Open Source Summit Europe 2018: day two

Table of Contents

Another set of notes taken at the Open Source Summit Europe 2018.

These are just notes. They are not proper summaries of the talks.

Day two of the Open Source Summit Europe 2018

Three years of Lessons from Running Potentially Malicious Code Inside Containers — Ben Hall (Katacoda)

Katacoda is an interactive learning environment where people can get shell access on machines provided by Katacoda via their browser. People are prone to experiment. Katacoda needs to make sure that one person cannot have an impact on other customers.

Docker has a number of security related features, like:

  • Running as a non root user in the container.
  • File isolation via copy on write.
  • Limits on what resources users can use (memory, CPU), via cgroups.
  • Constrict a container via namespaces.
  • Restrict privileges so you cannot use e.g. setuid/setgid.
  • Seccomp to limit system calls.
  • Running profiles via AppArmor.

Ben Hall: is the CPU spike malicious or not?

You need visibility into your containers. If the CPU spikes, is there cryptocurrency mining going on, or is it a legitimate machine learning job?

How do we solve a problem like mining? Cgroups are not enough. You would like to have traffic shaping to e.g. limit the amount of data a container can send. You can also:

  • Kill long running processes (easier to do when using orchestrators like Docker Swarm or Kubernetes)
  • Block or restrict outbound network traffic (block by default and only allow legit usage)

You could use iptables for the latter. However, this does not work with Docker since it uses a separate Docker chain. When running in Kubernetes it would be easier via a service mesh (like Consul or Istio).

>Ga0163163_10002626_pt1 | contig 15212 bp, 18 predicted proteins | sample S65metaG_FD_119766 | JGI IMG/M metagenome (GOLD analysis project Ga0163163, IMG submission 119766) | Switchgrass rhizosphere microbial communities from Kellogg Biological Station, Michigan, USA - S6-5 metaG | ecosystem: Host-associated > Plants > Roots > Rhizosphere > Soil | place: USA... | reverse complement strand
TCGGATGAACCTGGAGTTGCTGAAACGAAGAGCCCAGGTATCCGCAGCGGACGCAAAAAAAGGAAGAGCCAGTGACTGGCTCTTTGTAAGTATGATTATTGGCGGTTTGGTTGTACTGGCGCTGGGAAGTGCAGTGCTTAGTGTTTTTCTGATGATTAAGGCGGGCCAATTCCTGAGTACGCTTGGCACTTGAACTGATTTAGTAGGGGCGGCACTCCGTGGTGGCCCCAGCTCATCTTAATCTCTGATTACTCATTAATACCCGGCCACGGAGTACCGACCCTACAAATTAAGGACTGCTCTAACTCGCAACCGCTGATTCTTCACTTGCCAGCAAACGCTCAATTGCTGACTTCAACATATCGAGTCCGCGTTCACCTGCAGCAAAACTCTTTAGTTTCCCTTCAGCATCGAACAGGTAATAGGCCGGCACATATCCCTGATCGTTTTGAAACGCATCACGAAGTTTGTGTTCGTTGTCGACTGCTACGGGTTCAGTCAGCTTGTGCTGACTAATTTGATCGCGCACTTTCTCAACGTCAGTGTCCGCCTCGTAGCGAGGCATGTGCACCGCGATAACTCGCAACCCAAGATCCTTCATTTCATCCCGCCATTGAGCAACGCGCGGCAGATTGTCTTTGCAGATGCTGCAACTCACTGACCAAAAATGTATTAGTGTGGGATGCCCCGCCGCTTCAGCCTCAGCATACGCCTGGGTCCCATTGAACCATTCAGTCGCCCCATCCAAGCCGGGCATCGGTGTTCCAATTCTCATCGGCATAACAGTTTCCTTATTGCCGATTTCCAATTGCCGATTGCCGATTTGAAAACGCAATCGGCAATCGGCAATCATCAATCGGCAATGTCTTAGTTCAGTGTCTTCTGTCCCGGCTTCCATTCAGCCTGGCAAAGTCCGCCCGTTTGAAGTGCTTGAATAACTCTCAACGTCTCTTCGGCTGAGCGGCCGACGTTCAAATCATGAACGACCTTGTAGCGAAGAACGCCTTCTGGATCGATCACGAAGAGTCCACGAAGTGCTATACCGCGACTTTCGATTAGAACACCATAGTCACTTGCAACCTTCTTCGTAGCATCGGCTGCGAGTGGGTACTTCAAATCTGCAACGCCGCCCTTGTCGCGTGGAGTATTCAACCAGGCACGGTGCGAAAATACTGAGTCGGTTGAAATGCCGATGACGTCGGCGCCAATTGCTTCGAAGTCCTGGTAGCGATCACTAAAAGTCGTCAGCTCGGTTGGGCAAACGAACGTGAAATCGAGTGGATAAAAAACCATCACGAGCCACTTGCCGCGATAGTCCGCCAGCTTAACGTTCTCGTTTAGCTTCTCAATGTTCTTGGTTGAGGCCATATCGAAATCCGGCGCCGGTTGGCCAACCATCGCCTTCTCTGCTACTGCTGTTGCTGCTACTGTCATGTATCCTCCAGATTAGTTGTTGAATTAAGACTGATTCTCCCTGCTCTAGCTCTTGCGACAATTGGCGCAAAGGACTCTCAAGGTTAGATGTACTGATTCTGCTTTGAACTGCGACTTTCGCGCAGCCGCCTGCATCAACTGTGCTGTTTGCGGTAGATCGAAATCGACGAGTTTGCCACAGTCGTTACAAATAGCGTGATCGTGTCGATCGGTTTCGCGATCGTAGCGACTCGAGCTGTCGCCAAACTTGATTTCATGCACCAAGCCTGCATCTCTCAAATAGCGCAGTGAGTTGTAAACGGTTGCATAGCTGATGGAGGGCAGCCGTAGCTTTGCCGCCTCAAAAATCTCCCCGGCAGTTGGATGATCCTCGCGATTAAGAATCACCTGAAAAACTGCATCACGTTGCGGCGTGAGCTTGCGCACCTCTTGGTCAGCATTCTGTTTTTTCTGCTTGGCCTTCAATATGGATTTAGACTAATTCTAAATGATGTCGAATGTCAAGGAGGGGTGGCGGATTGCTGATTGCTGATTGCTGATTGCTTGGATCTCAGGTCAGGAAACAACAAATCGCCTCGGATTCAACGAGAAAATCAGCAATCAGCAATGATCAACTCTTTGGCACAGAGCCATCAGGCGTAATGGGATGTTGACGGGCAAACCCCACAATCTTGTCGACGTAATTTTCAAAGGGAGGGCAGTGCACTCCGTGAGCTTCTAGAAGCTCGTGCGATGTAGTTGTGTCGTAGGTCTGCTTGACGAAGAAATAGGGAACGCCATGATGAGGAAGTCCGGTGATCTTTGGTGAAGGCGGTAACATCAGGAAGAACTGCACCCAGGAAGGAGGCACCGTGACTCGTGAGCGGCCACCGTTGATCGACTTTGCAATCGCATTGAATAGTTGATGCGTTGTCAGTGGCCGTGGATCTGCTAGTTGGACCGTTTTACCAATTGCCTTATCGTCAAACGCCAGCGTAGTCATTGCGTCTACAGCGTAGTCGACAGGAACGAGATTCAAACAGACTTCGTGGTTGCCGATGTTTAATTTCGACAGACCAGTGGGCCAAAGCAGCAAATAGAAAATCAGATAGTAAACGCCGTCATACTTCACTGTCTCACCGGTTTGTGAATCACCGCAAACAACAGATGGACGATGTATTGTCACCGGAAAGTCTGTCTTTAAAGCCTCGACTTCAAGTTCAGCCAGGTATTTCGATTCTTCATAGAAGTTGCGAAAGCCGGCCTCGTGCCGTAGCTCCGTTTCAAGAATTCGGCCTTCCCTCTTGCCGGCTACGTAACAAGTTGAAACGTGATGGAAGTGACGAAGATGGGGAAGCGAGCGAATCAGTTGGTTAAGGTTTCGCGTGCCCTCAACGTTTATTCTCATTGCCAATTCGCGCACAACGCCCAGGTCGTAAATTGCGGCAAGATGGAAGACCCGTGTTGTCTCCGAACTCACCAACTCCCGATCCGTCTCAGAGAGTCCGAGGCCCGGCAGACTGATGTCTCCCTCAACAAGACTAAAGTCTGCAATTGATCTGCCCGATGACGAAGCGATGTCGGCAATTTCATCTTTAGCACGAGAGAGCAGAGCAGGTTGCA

But if you cannot block everything, it fundamentally is a cat and mouse game.

When the host is attacked via a container, having privileged containers is the worst since you can easily break out of them (inserting SSH keys, finding Docker credentials, etc, etc).

You can limit the number of processes to prevent e.g. fork bombs (--pids-limit=2048).

Visibility into your system is key.


  • Log iptables drops
  • Sysdig Falco
  • Have a security pipeline (e.g. using Aqua)

Are containers secure? Fundamentally yes. But you also have to think about the security measures that are in place.

Quick wins:

  • Don’t allow root
  • Read only file systems
  • Block egress (why do you need run apt-get in production?)
  • Network policies / service mesh / Istio!
  • Create visibility

Cloud Object Storage: The Right Way — Orit Wasserman (Lightbits Labs)

Objects are organized in a bucket (like a folder, but they cannot be nested) and are immutable. Cloud object storage means you use a restful API to access the objects. Common clouds: AWS S3, Swift (OpenStack), Google cloud storage and Ceph (which can be used as private cloud object storage solution).

You’ll want to use cloud object storage:

  • if you need to scale
  • have lots of large objects that are rarely updated
  • have small objects that are infrequently updated and are not performance sensitive
  • slow hard drives

When not to use cloud object storage:

  • When the application does a lot of in place writes in big files.
  • Legacy applications that cannot use the object storage API.

Special features:

  • Multipart upload
    • Upload one object as a set of parts (initiate object, upload the bits and complete the object).
    • Benefits are improved throughput, quick recovery from network issues, pause/resume upload.